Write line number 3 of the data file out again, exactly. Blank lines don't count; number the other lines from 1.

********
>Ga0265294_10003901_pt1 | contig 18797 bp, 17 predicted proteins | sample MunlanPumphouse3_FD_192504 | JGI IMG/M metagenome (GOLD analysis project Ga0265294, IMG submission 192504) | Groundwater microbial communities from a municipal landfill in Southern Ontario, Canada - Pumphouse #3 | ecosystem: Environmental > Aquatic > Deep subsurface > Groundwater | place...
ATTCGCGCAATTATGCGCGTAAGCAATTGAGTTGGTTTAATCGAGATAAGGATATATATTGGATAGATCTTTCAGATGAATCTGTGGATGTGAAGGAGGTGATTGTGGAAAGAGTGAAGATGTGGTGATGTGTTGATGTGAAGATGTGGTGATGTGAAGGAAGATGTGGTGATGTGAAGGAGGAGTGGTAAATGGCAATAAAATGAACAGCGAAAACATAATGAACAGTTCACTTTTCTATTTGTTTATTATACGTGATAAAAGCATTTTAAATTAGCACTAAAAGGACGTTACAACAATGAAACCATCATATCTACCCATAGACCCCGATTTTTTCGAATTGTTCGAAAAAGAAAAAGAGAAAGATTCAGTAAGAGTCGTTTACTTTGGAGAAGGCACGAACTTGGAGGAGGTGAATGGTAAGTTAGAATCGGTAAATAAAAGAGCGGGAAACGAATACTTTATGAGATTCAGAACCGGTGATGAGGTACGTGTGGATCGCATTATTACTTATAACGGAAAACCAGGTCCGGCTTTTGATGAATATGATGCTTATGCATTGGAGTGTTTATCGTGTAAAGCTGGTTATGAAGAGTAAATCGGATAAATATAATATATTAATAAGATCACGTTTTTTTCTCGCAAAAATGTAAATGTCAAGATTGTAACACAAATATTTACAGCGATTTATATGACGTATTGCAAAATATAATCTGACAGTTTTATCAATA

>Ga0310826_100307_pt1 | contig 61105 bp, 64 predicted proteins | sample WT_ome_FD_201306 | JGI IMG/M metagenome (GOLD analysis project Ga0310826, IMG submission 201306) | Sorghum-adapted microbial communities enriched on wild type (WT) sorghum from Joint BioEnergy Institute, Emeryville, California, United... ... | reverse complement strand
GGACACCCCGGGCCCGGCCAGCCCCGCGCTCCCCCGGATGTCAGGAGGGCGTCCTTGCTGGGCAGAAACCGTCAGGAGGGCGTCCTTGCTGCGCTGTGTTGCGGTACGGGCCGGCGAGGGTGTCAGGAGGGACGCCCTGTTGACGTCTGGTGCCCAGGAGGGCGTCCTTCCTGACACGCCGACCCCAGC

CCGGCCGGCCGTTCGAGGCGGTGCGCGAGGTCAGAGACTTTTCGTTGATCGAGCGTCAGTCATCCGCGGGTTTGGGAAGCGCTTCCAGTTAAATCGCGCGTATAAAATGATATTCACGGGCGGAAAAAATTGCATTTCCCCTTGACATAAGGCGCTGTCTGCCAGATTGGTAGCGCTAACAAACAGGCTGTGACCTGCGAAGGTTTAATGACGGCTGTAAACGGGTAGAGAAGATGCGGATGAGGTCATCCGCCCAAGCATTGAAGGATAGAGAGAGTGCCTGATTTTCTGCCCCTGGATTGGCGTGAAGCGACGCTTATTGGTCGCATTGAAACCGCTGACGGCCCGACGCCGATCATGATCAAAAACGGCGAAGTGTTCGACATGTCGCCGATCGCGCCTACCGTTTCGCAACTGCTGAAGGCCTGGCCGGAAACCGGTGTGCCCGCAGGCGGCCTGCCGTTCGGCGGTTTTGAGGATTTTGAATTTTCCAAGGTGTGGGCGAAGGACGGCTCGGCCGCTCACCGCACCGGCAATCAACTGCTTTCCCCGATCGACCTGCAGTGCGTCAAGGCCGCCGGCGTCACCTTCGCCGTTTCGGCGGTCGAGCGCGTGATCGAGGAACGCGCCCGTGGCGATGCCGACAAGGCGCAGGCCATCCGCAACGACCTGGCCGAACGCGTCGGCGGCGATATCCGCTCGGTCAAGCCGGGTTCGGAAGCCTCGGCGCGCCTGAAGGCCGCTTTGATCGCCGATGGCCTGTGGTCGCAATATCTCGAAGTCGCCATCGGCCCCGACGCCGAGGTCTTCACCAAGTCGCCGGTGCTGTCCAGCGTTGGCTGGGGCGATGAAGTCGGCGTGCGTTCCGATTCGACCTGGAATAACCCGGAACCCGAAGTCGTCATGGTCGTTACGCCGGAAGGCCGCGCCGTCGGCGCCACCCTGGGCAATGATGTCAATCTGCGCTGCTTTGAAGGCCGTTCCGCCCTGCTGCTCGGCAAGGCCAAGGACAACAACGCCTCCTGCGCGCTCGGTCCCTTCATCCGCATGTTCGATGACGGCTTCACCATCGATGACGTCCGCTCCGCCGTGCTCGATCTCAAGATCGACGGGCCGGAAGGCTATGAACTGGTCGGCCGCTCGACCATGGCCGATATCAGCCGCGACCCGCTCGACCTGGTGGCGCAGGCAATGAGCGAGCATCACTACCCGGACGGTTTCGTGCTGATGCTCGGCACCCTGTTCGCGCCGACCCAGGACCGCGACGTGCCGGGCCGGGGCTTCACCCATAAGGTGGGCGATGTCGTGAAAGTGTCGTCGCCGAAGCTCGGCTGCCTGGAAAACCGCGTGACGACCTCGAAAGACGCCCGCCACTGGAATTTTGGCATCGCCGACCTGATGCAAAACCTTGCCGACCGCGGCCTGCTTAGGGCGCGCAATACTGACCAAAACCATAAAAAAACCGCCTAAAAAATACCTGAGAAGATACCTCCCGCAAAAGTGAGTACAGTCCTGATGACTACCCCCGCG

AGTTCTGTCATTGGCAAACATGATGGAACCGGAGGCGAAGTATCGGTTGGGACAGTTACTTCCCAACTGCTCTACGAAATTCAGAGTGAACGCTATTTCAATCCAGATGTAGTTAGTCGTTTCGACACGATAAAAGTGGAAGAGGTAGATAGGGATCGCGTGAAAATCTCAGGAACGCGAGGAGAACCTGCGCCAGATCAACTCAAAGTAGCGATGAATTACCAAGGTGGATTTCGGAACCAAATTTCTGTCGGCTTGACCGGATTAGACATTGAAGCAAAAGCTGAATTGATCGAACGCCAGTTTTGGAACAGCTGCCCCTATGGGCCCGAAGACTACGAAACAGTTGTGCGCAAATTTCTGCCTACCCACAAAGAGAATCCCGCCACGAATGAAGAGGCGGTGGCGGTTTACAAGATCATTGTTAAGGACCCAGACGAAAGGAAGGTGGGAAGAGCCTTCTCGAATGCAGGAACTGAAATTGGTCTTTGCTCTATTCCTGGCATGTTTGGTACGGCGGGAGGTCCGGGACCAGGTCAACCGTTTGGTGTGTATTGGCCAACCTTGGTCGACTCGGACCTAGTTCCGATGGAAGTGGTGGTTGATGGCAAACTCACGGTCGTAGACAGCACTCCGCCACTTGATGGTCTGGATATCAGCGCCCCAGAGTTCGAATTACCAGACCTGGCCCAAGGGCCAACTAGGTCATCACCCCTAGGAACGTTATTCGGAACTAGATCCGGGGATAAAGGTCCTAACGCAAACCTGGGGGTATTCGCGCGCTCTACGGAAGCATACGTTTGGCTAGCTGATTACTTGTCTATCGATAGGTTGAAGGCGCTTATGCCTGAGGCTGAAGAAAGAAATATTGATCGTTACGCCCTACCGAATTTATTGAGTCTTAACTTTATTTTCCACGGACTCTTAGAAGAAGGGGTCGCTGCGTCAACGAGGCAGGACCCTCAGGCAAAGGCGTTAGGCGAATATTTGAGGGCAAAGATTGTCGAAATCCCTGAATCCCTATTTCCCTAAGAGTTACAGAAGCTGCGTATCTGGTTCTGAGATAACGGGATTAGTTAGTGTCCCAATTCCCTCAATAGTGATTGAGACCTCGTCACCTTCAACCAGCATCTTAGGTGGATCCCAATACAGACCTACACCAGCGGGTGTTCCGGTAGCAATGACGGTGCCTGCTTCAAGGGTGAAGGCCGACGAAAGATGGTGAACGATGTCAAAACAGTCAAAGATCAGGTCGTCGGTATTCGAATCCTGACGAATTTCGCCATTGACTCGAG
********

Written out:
>Ga0310826_100307_pt1 | contig 61105 bp, 64 predicted proteins | sample WT_ome_FD_201306 | JGI IMG/M metagenome (GOLD analysis project Ga0310826, IMG submission 201306) | Sorghum-adapted microbial communities enriched on wild type (WT) sorghum from Joint BioEnergy Institute, Emeryville, California, United... ... | reverse complement strand